Source: QR Code Generator

10. Leverage your other marketing channels

The key to growing your email list from other channels is to make it as easy as possible to do so. Customers shouldn’t have to click through a bunch of links and pages to sign up, so take note from Three Ships and their Instagram stories example below: 

Instagram story from Three Ships that says "Swipe up to sign up for your chance to win."

With one click, customers go to a landing page where they can opt-in to Three Ships’ SMS campaigns. (You can do this for email instead if that’s the list you’re trying to grow.) 

It’s super easy, and Three Ships promotes it on their Instagram profile’s highlights for any new visitor to easily access it. The other pics in the highlight share the benefits of signing up, too. 

Screenshot from Three Ships' Instagram Story that says "Here are the benefits to being an SMS subscriber."

Key lesson: If you produce content regularly on any channel—YouTube, Instagram, TikTok—remember to remind customers how they can sign up for your emails and why they should do so.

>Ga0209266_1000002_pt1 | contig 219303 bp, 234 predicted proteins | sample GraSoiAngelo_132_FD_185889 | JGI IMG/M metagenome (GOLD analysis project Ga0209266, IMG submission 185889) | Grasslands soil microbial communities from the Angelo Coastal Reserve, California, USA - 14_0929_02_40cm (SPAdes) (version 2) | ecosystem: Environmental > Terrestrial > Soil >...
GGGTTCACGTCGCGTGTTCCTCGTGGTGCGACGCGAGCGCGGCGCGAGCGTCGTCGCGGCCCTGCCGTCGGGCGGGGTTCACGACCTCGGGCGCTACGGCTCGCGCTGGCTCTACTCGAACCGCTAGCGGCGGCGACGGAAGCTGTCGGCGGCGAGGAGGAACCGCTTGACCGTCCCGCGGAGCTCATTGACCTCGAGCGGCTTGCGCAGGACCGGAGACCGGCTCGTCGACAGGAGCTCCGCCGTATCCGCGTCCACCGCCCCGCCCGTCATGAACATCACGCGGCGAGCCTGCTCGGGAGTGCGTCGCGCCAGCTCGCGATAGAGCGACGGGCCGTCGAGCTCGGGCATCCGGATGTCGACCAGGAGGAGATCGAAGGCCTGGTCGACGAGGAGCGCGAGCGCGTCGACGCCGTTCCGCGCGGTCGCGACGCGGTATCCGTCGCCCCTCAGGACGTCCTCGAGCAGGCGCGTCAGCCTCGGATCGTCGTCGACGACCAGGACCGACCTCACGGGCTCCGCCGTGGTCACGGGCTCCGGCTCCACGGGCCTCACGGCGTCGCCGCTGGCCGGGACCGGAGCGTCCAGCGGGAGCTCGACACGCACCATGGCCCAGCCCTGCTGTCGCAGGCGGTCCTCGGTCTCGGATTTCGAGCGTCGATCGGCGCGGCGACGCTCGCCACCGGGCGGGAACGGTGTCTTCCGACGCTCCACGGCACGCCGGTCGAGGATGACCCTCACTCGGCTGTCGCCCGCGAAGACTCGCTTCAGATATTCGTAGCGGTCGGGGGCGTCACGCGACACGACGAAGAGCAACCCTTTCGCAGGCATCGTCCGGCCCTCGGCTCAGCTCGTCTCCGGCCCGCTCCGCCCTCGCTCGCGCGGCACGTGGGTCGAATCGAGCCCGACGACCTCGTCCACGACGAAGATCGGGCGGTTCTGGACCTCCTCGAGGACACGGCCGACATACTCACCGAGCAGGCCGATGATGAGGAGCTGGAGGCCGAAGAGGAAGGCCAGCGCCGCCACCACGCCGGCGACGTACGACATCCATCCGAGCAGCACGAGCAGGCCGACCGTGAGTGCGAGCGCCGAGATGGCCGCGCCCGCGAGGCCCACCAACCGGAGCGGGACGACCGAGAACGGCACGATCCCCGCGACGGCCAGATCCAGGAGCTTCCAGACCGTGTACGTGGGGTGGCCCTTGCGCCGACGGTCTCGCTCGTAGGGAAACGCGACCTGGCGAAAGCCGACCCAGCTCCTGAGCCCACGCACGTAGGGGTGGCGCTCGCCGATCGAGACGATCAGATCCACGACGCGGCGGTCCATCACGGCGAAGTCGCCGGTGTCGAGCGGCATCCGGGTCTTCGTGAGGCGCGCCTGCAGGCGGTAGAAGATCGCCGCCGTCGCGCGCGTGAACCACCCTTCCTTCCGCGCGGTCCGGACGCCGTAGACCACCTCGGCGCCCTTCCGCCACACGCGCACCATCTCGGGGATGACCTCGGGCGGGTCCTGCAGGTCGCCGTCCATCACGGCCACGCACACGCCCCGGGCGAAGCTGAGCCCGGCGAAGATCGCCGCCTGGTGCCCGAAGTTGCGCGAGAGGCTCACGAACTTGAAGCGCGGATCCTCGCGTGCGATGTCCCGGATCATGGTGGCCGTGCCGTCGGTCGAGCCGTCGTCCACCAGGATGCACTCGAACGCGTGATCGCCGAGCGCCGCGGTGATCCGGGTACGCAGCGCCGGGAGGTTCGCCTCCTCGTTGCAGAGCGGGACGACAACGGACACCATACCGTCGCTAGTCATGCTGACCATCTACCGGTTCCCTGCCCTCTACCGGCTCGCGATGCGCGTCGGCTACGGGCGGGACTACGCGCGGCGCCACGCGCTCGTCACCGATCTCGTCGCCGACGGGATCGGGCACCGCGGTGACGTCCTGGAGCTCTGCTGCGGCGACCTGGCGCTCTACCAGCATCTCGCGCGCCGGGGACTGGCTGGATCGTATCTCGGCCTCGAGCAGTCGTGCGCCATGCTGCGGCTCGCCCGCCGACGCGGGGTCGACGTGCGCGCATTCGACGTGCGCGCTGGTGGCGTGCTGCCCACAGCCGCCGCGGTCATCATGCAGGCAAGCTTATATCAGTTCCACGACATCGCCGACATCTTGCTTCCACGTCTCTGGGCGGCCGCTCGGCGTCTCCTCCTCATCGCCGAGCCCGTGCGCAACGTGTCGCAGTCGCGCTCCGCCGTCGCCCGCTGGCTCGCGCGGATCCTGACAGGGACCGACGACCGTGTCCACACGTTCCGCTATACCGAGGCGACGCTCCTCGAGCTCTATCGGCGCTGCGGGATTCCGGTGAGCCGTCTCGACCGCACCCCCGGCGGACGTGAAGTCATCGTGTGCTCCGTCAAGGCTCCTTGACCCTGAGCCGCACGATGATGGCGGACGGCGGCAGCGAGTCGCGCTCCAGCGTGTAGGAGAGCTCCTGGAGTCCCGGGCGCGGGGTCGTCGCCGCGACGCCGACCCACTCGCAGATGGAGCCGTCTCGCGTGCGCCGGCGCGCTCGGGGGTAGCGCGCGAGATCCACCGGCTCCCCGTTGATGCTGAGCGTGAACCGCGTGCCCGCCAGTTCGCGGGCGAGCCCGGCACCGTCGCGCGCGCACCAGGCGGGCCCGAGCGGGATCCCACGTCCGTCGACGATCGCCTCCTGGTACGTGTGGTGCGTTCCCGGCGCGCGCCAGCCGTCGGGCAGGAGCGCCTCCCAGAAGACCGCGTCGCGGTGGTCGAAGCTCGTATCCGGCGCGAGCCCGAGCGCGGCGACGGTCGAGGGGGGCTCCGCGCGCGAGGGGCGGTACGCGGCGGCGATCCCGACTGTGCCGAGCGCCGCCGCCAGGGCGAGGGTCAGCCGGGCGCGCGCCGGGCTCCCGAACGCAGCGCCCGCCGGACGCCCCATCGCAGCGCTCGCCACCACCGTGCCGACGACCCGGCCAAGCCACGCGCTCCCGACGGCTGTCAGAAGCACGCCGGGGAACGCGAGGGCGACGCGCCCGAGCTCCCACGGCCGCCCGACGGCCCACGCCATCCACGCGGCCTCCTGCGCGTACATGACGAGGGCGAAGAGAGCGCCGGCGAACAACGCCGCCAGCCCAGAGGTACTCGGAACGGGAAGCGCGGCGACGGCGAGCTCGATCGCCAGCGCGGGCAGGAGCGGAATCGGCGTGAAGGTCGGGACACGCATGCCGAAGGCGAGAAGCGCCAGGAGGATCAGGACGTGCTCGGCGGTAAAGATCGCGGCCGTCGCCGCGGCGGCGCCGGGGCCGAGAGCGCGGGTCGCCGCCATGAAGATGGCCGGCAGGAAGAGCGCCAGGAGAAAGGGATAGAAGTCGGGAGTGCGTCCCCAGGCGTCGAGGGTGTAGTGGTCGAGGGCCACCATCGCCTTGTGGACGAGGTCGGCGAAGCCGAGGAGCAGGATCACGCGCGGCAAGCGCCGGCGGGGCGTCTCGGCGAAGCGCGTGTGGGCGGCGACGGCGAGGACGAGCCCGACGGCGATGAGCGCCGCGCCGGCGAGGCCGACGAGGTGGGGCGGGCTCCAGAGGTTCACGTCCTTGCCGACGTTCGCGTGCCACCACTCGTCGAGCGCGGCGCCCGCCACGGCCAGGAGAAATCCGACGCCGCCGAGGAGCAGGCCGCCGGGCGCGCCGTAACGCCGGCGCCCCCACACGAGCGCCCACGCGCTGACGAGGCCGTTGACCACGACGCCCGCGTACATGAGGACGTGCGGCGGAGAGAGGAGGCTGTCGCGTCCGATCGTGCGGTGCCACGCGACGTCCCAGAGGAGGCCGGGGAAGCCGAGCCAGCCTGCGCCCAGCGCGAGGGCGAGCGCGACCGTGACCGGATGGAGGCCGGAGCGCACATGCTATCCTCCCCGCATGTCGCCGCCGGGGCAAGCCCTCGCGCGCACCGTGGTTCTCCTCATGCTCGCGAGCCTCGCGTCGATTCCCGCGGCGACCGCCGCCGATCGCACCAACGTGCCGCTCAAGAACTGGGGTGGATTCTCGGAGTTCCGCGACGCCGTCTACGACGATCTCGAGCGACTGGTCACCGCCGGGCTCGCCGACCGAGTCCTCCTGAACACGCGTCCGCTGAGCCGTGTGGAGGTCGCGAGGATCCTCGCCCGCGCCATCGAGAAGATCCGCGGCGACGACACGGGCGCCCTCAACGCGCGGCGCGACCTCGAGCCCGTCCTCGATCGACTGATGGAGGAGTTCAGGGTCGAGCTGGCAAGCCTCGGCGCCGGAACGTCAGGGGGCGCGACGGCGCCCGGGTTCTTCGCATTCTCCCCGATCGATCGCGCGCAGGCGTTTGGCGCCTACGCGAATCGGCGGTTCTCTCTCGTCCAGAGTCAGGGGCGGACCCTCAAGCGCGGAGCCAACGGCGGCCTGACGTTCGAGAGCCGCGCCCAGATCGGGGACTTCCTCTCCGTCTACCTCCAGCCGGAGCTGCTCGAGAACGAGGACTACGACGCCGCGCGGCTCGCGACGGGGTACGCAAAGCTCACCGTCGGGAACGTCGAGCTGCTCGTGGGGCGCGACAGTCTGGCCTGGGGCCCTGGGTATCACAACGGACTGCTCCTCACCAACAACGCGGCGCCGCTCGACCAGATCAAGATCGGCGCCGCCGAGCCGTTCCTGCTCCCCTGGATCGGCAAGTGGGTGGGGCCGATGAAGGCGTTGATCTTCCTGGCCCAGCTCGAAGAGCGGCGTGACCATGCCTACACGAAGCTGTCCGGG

11. Write a call-to-action at the end of blog posts

If you’re blogging regularly, you’re putting a ton of time and effort into making them—like hours worth (or the agency you hired is 😉). 

That being said, you should maximize the effort you’re putting into these. 

If you’re blogging for SEO reasons, then each article should be driving tons of organic traffic to your website. The people reading your blogs are likely top-of-funnel customers, though, especially if they’re visiting your website for the first time from a keyword they searched in Google.